If urban bicycling conjures images of crazy bike messengers weaving through rush-hour traffic, here’s some good news: Cities such as New York and Minneapolis that have invested in bike sharing also are expanding their bike-path networks. With advance planning, you can chart your route to avoid roads.

I used bike sharing for the first time in Washington, D.C. I wanted to see the monuments honoring Martin Luther King Jr. and Franklin Delano Roosevelt, and I had just enough time to do so early one morning.

I took the Metro from my hotel to the National Mall, and found several bikes waiting in a station right outside the subway entrance. I used a nearby kiosk to buy a day’s membership in Capital Bikeshare for $7. That entitled me to an unlimited number of rides of 30 minutes or fewer; I paid $2 for the next 30 minutes. (The system has since changed its pricing and now offers the option of paying $2 for a single, 30-minute trip.)

Like most bike share bicycles, mine was heavy, had upright handlebars and only three speeds. I wasn’t going to win any races. But the bike felt very sturdy, and it was in decent shape.

Bicycling made it a breeze to cover the distance to the monuments. I also circled the Tidal Basin and rode by the Capitol, staying on paths the whole way. As I passed clusters of joggers in intense conversation, I wondered what legislative deals were being cut all around me.

A couple of years ago, I took a more ambitious ride using New York’s Citi Bike, the largest bike share system in the country.

I downloaded two apps to chart my course. The first showed all of the bike share stations and told how many bikes were available at each. The second app showed the city’s bike paths.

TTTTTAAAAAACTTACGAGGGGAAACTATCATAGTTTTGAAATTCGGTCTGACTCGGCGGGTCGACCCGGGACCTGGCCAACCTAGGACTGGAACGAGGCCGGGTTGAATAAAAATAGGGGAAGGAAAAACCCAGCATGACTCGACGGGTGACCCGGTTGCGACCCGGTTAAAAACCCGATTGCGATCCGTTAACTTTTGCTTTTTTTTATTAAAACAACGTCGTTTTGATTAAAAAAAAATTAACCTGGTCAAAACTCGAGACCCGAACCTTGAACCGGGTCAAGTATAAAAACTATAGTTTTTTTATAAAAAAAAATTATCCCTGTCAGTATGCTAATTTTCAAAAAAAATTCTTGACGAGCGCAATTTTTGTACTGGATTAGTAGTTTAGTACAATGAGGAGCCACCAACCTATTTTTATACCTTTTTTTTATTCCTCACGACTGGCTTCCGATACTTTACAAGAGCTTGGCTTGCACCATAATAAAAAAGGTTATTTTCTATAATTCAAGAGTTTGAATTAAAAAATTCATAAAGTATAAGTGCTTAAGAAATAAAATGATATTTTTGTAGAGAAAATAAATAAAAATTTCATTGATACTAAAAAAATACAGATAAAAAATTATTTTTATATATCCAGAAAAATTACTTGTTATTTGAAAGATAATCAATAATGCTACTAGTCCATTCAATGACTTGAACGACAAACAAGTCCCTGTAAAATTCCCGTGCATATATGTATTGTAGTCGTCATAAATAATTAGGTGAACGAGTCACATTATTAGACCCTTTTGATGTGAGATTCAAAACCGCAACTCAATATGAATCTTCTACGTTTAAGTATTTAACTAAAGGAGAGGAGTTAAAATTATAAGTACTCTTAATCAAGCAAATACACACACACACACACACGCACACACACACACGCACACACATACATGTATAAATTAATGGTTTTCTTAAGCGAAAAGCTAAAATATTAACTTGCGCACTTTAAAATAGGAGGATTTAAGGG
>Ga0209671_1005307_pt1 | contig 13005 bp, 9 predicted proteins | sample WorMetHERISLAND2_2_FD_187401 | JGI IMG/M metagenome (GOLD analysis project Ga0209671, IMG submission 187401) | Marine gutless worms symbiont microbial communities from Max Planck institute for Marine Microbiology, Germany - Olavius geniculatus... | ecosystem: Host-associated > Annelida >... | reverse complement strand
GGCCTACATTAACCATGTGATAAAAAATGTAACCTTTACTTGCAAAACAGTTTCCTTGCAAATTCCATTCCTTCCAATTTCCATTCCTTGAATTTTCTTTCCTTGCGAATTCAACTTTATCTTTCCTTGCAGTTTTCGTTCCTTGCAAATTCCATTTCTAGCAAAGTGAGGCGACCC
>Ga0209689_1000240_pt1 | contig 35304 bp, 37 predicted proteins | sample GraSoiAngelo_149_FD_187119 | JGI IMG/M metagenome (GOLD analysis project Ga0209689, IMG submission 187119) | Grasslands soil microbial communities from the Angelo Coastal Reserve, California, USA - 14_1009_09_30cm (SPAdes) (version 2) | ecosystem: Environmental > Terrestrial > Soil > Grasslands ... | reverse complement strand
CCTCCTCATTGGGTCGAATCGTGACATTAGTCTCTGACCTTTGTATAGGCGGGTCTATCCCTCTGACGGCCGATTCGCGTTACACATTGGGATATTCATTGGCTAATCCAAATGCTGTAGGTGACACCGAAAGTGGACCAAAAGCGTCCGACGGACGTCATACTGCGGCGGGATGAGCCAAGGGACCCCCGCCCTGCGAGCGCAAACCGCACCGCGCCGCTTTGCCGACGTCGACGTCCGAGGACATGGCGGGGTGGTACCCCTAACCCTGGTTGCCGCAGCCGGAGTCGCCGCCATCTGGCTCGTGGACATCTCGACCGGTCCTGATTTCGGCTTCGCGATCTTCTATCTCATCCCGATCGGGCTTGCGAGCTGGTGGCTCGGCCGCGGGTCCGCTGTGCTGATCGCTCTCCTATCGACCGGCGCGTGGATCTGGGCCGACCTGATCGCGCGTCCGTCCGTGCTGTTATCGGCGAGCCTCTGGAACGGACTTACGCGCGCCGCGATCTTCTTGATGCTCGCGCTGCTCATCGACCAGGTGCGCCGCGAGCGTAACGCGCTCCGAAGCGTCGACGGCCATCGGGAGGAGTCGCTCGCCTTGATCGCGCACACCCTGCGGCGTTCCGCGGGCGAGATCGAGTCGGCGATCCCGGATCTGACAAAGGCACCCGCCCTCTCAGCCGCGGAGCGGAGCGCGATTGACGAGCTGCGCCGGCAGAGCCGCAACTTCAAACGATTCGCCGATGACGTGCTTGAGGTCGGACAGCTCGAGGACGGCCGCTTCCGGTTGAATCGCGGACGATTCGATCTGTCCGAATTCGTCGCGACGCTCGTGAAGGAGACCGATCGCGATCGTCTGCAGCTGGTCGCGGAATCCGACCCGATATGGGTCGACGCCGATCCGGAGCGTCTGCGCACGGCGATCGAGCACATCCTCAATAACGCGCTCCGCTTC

Bike sharing is designed for short trips, usually lasting 30 to 60 minutes. The pricing structure climbs steeply if you keep the bicycle for longer periods. (If you plan a daylong ride, you’ll be better off renting a bike from a bike shop.)

While switching bikes every 30 minutes might seem tiresome, I treated it like a game.

I picked up my first bike in the Tribeca neighborhood of Manhattan, then followed the West Side Bike Path along the Hudson River, passing fields of lavender and roses in full bloom.

I was cruising along, happy as could be, but my first 30 minutes was nearly up. The Citi Bike app showed me a station a block away. I snapped my bike into a holder, unlocked another bike and continued to Midtown.

A half-hour later, I encountered my only problem of the day. When I stopped at a third station to swap my bike, none was available. A message on the kiosk told me how to request an additional 15 minutes so I could get to a nearby station, but that entailed biking on city streets. A huge truck snuggled way too close for comfort.

Rather than brave more city riding, I dropped off the bike and walked to my next destination: Central Park. I found another bike share station right outside the entrance. Bicycling is the perfect way to see the park. In less than an hour, I crisscrossed from one end to the other, passing a lake, a castle and the Strawberry Fields memorial to John Lennon.

My final tally: 170 blocks covered over four hours, for a cost of $16. How else could you get that much entertainment for that little money in New York?

Bike sharing has caught on in a big way during the past decade. In 2014, more than 850 cities around the world had bike sharing. You can find a list of U.S. systems on

Before your trip, look at the membership options online. You’ll also want to find out how many bike stations are available so you’ll know ahead of time how convenient the system will be.

One more tip: find out whether helmets are provided. While a few systems offer free helmets, many require you to bring your own.

Shoshana Hoose is a freelance writer who walks and bicycles in Greater Portland and beyond. Contact her at

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Hand-appliquéd bags and wallets are inspired by nature Sun, 19 Jun 2016 08:00:00 +0000 When Kate Prideaux thinks about her next design, she thinks about what people like.

And that’s what ends up on the hand-appliquéd wallets, bags and pocketbooks she makes under the name “Katrina’s Machine.” Made from upholstery fabrics and vinyl, the products are sold at the Portland farmers markets, The Merchant Co. and Pinecone + Chickadee, as well as through Prideaux’s shop.